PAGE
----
So I spent a few days looking back over the tools I’ve used in the past, the tools I want to use now and bringing things a bit more up to date. There’s always a balance between convenience and usefulness because I know myself and if something is a pain in the ass I’ll eventually stop using it. So one of my main criteria here is that is has to be easy to use, even if there are a few hoops to jump through in the initial set up stages. I’m a Mac users and do a lot of my work in the browser so I have a preference for tools that “just work.”

As I have these conversations with others from time to time, I thought I’d share what I found and what I implemented so that perhaps others might find something useful in the mix. I don’t pretend to be an expert here and welcome suggestions for improvement.

Fight yourself, you always win


Everyday I tell myself to write and everyday I don’t. Everyday I tell myself to take photos and everyday I don’t.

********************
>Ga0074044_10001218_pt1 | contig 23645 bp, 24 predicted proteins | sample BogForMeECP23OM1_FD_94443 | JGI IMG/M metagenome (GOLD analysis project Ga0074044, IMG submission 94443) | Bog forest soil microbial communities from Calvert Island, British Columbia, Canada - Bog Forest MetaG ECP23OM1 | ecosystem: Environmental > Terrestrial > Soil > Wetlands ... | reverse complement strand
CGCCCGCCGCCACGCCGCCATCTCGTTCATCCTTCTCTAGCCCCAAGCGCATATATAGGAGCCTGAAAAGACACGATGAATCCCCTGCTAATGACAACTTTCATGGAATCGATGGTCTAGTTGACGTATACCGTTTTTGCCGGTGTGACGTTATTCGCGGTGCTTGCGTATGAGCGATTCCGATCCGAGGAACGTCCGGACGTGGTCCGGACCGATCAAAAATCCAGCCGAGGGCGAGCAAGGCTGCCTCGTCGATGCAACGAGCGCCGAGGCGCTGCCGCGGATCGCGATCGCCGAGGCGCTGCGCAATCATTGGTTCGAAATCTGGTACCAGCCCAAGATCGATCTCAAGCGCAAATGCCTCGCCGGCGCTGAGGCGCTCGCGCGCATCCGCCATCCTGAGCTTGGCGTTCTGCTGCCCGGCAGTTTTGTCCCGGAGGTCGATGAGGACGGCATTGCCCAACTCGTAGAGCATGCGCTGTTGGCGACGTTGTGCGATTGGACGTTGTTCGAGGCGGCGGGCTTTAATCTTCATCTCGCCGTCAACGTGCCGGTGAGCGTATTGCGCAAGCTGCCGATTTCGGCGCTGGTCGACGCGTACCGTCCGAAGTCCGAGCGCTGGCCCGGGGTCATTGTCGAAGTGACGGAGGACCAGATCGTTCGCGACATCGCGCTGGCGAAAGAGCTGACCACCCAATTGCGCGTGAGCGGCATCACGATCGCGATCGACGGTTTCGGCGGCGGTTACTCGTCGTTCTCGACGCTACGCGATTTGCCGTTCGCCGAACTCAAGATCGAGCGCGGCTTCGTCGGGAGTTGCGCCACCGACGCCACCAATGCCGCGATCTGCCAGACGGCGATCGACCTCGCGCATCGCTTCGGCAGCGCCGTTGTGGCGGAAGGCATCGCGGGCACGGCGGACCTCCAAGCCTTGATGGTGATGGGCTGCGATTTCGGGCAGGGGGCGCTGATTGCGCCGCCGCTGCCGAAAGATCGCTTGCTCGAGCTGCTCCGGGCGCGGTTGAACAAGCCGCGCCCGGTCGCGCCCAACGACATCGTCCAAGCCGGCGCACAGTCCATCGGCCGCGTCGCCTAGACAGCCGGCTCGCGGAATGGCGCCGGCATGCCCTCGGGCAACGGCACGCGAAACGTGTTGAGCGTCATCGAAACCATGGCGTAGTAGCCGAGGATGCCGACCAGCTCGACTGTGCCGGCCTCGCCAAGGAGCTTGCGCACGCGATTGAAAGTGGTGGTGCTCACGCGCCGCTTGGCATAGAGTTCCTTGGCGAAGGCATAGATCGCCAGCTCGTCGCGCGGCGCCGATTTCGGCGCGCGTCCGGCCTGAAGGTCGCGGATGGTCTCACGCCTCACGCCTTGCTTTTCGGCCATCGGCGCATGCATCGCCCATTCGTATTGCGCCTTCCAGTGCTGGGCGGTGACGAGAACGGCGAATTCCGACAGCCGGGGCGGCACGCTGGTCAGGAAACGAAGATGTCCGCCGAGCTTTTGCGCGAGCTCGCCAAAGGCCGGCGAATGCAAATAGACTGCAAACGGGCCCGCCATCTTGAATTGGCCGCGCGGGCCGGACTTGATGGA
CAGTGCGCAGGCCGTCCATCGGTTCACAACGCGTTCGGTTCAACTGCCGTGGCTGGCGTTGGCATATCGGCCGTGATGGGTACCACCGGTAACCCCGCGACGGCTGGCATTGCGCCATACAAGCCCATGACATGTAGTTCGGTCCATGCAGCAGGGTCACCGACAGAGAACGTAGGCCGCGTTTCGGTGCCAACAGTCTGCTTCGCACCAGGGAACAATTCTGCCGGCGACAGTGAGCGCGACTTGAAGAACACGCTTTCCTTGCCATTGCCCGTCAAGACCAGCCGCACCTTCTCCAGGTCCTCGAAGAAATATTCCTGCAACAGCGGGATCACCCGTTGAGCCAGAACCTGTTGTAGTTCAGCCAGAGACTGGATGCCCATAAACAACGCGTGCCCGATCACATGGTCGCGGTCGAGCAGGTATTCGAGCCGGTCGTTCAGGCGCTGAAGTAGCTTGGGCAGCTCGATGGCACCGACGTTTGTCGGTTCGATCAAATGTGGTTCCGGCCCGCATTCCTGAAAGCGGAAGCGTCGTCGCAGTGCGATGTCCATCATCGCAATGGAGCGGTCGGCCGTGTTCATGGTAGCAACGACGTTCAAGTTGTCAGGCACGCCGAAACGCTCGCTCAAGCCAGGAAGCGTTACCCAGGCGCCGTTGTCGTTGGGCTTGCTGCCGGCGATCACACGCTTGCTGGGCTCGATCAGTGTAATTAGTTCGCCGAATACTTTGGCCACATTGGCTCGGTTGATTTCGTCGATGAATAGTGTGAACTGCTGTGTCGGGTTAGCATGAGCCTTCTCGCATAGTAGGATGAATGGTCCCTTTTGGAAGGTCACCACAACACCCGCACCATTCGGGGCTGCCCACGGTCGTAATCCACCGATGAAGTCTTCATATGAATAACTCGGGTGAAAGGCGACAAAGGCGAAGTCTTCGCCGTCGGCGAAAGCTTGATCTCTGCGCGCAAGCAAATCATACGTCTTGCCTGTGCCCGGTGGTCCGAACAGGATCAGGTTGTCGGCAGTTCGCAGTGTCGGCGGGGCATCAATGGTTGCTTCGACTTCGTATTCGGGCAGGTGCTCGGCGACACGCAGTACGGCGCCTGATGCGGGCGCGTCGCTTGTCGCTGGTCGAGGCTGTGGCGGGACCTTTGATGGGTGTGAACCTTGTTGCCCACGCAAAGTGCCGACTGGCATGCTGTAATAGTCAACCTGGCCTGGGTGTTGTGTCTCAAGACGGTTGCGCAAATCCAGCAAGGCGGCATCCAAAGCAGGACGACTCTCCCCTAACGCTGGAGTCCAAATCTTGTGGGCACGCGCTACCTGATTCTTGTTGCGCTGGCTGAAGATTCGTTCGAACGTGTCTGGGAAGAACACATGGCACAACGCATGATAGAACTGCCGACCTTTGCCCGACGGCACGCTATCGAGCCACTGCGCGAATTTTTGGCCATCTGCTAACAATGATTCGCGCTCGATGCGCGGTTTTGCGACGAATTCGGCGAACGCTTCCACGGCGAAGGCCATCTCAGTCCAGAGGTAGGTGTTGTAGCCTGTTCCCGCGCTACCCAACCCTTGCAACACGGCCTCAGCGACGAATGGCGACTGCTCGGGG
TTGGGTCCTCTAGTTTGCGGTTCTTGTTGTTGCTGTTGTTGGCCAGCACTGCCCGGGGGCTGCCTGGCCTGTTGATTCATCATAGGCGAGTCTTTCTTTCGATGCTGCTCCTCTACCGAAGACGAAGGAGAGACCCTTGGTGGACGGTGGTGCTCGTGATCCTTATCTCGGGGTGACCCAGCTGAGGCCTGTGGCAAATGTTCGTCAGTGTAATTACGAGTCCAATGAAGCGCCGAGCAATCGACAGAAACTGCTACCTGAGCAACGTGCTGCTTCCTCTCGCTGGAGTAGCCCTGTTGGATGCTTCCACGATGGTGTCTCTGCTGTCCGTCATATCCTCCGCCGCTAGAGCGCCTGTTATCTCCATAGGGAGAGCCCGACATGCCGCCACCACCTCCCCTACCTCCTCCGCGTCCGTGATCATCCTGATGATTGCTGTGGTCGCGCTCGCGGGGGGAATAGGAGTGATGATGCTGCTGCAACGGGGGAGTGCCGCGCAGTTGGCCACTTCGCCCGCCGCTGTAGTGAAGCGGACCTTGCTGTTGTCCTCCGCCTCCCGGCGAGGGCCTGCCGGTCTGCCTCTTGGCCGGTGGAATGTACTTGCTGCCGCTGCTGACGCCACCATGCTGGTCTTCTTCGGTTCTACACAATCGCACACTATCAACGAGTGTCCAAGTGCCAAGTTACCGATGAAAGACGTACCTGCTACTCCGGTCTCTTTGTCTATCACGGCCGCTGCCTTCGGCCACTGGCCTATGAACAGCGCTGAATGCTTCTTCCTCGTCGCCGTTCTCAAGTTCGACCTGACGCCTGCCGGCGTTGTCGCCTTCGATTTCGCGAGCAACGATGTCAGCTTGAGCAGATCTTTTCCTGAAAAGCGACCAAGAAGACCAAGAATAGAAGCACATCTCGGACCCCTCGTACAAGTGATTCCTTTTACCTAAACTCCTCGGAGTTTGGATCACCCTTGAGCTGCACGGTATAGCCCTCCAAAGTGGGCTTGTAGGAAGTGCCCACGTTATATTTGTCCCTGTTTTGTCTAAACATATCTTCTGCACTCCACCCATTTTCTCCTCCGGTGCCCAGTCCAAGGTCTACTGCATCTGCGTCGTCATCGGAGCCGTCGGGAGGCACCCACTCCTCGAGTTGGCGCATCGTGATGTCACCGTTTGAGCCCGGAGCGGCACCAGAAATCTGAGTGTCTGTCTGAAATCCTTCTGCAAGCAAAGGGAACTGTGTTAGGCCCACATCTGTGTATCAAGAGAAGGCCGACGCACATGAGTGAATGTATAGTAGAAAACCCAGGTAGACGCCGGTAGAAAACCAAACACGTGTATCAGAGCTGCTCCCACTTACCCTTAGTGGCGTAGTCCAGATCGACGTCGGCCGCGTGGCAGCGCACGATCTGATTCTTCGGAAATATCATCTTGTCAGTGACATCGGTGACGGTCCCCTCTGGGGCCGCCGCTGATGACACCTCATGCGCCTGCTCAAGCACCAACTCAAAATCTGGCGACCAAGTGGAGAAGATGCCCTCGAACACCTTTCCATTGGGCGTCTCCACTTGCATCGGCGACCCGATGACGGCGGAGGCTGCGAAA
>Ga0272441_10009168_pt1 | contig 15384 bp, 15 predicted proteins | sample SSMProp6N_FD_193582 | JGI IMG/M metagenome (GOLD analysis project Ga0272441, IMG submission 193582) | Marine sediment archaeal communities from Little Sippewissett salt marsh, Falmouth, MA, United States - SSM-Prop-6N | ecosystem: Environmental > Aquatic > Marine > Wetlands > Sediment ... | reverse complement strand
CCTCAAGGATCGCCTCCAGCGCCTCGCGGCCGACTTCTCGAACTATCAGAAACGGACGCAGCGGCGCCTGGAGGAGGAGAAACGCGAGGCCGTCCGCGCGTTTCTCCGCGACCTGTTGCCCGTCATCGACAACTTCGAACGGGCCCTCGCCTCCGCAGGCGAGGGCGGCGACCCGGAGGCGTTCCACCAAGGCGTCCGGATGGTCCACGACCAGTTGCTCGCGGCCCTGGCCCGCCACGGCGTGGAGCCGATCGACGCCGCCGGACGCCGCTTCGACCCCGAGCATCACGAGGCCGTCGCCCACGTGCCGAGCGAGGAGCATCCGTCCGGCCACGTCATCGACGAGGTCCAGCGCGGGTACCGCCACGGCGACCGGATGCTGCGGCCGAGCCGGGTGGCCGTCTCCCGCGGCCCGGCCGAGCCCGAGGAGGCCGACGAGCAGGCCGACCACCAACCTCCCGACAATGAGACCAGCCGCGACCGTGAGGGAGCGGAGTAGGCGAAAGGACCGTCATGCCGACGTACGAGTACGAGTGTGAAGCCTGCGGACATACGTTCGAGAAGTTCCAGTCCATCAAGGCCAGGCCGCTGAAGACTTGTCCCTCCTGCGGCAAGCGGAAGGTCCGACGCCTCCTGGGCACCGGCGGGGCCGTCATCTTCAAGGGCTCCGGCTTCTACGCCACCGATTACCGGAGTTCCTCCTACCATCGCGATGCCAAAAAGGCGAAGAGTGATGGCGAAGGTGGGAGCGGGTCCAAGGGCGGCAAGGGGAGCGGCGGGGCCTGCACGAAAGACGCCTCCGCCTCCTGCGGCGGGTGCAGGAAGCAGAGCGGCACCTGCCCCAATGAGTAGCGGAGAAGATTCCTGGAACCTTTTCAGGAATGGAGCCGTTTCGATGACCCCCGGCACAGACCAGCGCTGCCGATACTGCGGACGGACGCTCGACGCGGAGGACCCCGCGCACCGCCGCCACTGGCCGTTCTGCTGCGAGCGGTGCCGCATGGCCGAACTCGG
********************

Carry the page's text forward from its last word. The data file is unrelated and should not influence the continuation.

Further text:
That’s not entirely true but it feels that way, and I take more photos than I write words but I obsess about writing more than taking photos so there is that. For weeks, months I’ve been in this back and forth thinking about writing and having sparks of ideas but because I can’t see the full idea I give up before I start which I know is the 100% wrong thing to do and I think about that and then I do it anyway. I’m in this particularly awesome headspace of thinking that my work has to be brilliant (not that it should be, but that is obviously is) but at the exact same time thinking it’s complete crap. I don’t even know how to classify that particular brand of crazy but it’s a near perfect balance of massively over inflated ego and crushingly low self esteem. Which results in inaction. And either way, I’m right.